It is true that Wikimedia programs have been conducted in Perth without monetary support from Wikimedia Australia. Apart from "Wiki takes ..." events (Wikimedia Takes Fremantle I and 2, and Wikipedia:Wikipedia Takes Joondalup), which are genrally not run by chapters, I am only aware of Freopedia, which is being organised by WMAU members and regularly consults with the national chapter . The only "Wiki takes ..." event which requested support from Wikimedia Australia was Wikipedia:Wikipedia Takes Perth Foreshore, which did not receive as much as it asked for. WMAU has most certainly been supporting projects undertaken in Perth and Western Australia by Western Australian editors. As the 2010–2011 financial report says on page 5, "Of the grants given to members in Australia to 1 October 2011, Western Australians were the biggest recipients, followed closely by Queenslanders." Wikimedia Australia has supported Western Australians to attend Wikimedia-related events, whether large or small, such as the 2011 Berlin Chapters Meeting and the Perth Wikipedia Day celebrations (see the relevant resolution). In addition, Wikimedia Australia has had at least one committee member from Perth, such as myself, since November 2009. Graham87 (talk) 08:26, 28 October 2012 (UTC)
- Thank you for the additional context, Graham87. Regards, Wolliff (talk) 20:36, 28 October 2012 (UTC)
- There were also regional WA projects: Dunsborough, Busselton and Pemberton. For the two years that we have sponsored v:RCC in Canberra, a Perth person has been provided a travel grant by WMAU. User:SatuSuro in 2011 and User:Fox in 2012. In September 2011, the Paralympics project held workshop at the State Library of Western Australia (v:The History of the Paralympic Movement in Australia/Meetings/Perth 18 Sept 2011), attended by three Paralympians, Graham Pearce and Laura Hale (who have both since become a board members) and myself (paid for entirely out of my own pocket I should add, and w:Armidale->Perth flights arnt cheap).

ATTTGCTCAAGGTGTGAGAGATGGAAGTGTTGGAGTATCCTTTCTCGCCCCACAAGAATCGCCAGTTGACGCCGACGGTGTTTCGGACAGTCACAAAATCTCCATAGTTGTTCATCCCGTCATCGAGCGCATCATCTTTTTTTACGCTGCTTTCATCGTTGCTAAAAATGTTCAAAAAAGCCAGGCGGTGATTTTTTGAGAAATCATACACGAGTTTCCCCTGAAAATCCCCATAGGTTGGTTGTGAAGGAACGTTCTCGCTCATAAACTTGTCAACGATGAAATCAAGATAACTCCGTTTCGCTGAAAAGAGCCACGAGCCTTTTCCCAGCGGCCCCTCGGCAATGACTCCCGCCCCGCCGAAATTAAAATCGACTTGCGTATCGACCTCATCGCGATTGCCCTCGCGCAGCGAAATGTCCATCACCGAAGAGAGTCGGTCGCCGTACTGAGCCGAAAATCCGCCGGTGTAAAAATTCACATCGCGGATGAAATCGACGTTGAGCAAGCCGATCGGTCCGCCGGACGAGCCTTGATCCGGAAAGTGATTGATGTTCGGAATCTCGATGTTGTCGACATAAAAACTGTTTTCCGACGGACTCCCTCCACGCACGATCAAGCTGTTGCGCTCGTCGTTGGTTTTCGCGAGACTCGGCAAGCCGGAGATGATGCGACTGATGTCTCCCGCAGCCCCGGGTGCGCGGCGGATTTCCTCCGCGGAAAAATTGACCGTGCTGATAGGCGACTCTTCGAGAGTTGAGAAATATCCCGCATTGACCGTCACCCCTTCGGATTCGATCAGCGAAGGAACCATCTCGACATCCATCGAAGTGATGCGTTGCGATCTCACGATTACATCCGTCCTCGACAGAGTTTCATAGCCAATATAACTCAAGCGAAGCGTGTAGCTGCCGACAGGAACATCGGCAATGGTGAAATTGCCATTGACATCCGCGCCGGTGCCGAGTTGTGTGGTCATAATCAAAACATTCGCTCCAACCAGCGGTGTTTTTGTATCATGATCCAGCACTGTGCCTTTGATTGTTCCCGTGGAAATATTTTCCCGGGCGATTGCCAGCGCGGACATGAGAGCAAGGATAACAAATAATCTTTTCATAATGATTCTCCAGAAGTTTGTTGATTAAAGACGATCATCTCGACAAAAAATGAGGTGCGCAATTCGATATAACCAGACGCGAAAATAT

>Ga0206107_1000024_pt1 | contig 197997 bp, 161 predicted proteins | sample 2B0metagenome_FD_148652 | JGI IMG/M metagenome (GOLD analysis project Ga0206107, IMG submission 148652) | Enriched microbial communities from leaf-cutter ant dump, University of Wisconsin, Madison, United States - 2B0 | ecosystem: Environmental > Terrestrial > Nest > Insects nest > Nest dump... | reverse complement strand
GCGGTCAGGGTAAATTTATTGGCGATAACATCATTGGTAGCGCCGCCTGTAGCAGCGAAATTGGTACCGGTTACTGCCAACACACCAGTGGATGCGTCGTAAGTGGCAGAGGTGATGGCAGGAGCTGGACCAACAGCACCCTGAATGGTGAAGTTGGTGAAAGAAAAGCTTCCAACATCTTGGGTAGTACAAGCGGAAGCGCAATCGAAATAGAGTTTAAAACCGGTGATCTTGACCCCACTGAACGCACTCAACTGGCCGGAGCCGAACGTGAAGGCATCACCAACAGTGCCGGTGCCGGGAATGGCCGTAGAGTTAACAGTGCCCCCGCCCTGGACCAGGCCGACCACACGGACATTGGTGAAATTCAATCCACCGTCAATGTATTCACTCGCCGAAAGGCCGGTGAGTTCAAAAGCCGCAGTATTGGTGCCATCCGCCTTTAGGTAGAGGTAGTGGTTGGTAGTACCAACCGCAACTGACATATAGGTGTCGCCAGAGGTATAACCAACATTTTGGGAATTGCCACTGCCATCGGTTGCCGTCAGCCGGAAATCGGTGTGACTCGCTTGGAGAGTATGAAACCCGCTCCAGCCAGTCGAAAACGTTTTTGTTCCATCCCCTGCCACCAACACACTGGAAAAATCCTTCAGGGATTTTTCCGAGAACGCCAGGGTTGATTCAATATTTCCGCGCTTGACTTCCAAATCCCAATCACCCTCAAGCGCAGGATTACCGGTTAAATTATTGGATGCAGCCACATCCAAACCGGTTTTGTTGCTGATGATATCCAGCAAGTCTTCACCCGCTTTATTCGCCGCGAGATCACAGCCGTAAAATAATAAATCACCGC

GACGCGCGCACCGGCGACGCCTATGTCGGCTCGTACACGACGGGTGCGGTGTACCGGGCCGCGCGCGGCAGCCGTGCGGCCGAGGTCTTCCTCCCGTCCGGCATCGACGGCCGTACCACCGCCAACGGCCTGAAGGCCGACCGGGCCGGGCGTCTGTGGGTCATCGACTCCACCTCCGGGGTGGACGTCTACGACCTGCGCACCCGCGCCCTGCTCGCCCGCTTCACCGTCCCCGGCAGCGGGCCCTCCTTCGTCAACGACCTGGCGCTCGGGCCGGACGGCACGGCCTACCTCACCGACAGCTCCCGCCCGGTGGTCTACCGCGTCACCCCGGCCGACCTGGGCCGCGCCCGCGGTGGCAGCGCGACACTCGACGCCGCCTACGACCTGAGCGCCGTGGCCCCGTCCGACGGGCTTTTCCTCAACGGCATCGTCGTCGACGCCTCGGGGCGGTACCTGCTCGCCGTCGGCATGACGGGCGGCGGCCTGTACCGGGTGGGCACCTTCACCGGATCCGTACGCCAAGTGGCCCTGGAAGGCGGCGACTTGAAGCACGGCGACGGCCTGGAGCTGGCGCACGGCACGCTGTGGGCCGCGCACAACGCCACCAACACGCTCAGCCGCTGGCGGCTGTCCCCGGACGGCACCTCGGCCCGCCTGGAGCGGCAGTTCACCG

- It appears the WMF staff are saying that Wikimedia Australia is unable to meet the challenges of "seeking to serve a very large region with a scattered editor base", and using some Perth program as evidence. I believe that the WMF assessment is severely flawed, so I ask that the WMF staff please explain what Perth activity they are referring to, and how it is relevant, or retract this statement.
- Looking beyond the unexplained & unsupported assertion that there is some Perth activity being run outside the chapter, Wikimedia Australia has been specifically building programs to support what we call "Regional" engagement, for activities that are outside the capital cities. WMAU only contributed funding to SLQ workshops that were held outside at last 2 hours drive away from Brisbane. Other State Libraries are now very interested in running programs in 2013 with the same funding criteria. This is all described in our Annual Plan.
- I would also like to add one more comment regarding our geographical challenges. I was brought up in Toowoomba (a regional town), have lived for years in the capital cities of Brisbane, Melbourne and Perth, and now live in Armidale (an even smaller town). Many of our members also live in regional Australia, or at least visit regional Australia regularly. After I became president, I have been steadily building a useful w:category:Wikipedians in Australia. For example, the entire state of QLD and NSW now have regional categories, and many small towns now have members. An example I like to use is the NSW town of Bathurst, with a population of ~33,000 people. In April 2011 I created w:Category:Wikipedians in Bathurst, New South Wales and populated it. There are three (3) long-term but irregular editors (occasionally 'active'), and a few others who have never really got hooked on Wikipedia. So we built a category, and I organised a meetup there to coincide with the wmau:Meeting:2011 AGM. Two locals attended. I drove at least six hours each way to attend, and another member user:Mattinbgn (who had never met a Wikimedian before, besides me when I met him for breakfast behind the black stump one day) also drove at least six hours each way to attend, picking up user:Bidgee along the way. Another member PeterJeremy, who lives in Sydney, was on a weekend trip and he popped into the Bathurst meetup, unannounced ;-). In May 2011 I also organised a trip from Canberra to w:Wagga Wagga (pop: <50,000), where Siska (WMID), Laura and I met Bidgee first the first time, again at my own expense. We've also organised two meetups in Townsville, but sadly no locals attended. Our organisation agrees with the assessment that geography and low population is a challenge. But it is a challenge we're up for. The solution is more funding, as travel costs within Australia are high, and travel costs to events outside Australia are even higher. John Vandenberg (talk) 01:35, 29 October 2012 (UTC)